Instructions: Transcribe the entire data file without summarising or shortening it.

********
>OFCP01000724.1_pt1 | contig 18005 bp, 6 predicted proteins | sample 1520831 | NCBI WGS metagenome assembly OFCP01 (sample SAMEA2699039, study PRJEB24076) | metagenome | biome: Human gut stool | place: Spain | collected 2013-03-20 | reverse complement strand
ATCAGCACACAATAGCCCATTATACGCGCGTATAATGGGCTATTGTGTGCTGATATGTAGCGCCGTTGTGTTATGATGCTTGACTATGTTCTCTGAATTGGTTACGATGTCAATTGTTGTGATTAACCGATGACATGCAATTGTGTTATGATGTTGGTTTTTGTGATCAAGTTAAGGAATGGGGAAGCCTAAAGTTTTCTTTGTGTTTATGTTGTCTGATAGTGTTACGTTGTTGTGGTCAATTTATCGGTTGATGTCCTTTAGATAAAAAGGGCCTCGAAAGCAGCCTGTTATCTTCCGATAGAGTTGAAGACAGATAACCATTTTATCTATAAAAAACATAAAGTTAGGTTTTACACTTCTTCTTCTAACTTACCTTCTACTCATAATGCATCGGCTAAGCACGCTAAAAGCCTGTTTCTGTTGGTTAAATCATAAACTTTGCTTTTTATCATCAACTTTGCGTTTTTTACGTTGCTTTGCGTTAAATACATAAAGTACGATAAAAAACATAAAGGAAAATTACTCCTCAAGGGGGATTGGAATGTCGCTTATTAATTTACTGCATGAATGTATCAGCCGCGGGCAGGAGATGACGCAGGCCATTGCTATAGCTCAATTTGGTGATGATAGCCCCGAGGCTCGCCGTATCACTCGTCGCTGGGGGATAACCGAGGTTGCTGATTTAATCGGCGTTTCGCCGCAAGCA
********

>OFCP01000724.1_pt1 | contig 18005 bp, 6 predicted proteins | sample 1520831 | NCBI WGS metagenome assembly OFCP01 (sample SAMEA2699039, study PRJEB24076) | metagenome | biome: Human gut stool | place: Spain | collected 2013-03-20 | reverse complement strand
ATCAGCACACAATAGCCCATTATACGCGCGTATAATGGGCTATTGTGTGCTGATATGTAGCGCCGTTGTGTTATGATGCTTGACTATGTTCTCTGAATTGGTTACGATGTCAATTGTTGTGATTAACCGATGACATGCAATTGTGTTATGATGTTGGTTTTTGTGATCAAGTTAAGGAATGGGGAAGCCTAAAGTTTTCTTTGTGTTTATGTTGTCTGATAGTGTTACGTTGTTGTGGTCAATTTATCGGTTGATGTCCTTTAGATAAAAAGGGCCTCGAAAGCAGCCTGTTATCTTCCGATAGAGTTGAAGACAGATAACCATTTTATCTATAAAAAACATAAAGTTAGGTTTTACACTTCTTCTTCTAACTTACCTTCTACTCATAATGCATCGGCTAAGCACGCTAAAAGCCTGTTTCTGTTGGTTAAATCATAAACTTTGCTTTTTATCATCAACTTTGCGTTTTTTACGTTGCTTTGCGTTAAATACATAAAGTACGATAAAAAACATAAAGGAAAATTACTCCTCAAGGGGGATTGGAATGTCGCTTATTAATTTACTGCATGAATGTATCAGCCGCGGGCAGGAGATGACGCAGGCCATTGCTATAGCTCAATTTGGTGATGATAGCCCCGAGGCTCGCCGTATCACTCGTCGCTGGGGGATAACCGAGGTTGCTGATTTAATCGGCGTTTCGCCGCAAGCA